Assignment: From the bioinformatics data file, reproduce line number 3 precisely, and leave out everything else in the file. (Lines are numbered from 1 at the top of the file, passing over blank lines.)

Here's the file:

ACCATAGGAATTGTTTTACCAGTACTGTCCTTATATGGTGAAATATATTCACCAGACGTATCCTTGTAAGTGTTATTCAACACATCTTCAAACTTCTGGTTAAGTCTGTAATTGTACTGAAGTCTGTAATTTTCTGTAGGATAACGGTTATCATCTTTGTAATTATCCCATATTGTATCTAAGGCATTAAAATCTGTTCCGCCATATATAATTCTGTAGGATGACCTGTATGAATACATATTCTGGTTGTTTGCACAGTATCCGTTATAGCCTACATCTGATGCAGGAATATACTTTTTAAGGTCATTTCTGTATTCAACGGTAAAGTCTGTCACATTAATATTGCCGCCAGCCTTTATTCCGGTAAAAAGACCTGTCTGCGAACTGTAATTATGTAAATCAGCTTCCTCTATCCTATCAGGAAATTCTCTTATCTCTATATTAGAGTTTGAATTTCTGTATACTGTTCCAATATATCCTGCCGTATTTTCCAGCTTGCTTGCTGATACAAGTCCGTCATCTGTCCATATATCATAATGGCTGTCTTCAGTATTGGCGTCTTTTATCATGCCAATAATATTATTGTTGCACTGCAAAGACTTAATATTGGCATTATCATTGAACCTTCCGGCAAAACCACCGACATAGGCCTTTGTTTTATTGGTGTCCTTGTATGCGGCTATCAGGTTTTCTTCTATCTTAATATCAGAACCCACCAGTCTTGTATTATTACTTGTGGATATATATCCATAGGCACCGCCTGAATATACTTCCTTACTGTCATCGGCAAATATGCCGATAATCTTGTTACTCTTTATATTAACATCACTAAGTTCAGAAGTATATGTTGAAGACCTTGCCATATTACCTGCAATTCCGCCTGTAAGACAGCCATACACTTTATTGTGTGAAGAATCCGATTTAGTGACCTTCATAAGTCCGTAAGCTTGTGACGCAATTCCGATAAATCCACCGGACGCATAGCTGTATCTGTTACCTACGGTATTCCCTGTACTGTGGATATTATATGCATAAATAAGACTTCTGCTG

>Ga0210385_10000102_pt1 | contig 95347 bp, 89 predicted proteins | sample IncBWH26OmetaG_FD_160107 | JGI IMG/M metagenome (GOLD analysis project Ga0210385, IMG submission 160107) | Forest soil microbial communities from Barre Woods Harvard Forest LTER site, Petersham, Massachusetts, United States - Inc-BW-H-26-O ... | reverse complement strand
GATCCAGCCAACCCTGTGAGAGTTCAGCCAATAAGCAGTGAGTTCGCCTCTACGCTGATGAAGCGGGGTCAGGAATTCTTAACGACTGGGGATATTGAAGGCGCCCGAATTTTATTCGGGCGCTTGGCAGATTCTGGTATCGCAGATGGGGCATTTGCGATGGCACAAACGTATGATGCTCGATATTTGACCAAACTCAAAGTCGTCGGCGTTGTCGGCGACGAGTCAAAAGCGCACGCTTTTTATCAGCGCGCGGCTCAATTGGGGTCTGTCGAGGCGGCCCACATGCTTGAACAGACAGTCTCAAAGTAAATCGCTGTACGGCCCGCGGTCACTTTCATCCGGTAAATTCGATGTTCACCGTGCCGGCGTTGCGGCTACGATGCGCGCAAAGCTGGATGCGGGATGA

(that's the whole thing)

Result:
GATCCAGCCAACCCTGTGAGAGTTCAGCCAATAAGCAGTGAGTTCGCCTCTACGCTGATGAAGCGGGGTCAGGAATTCTTAACGACTGGGGATATTGAAGGCGCCCGAATTTTATTCGGGCGCTTGGCAGATTCTGGTATCGCAGATGGGGCATTTGCGATGGCACAAACGTATGATGCTCGATATTTGACCAAACTCAAAGTCGTCGGCGTTGTCGGCGACGAGTCAAAAGCGCACGCTTTTTATCAGCGCGCGGCTCAATTGGGGTCTGTCGAGGCGGCCCACATGCTTGAACAGACAGTCTCAAAGTAAATCGCTGTACGGCCCGCGGTCACTTTCATCCGGTAAATTCGATGTTCACCGTGCCGGCGTTGCGGCTACGATGCGCGCAAAGCTGGATGCGGGATGA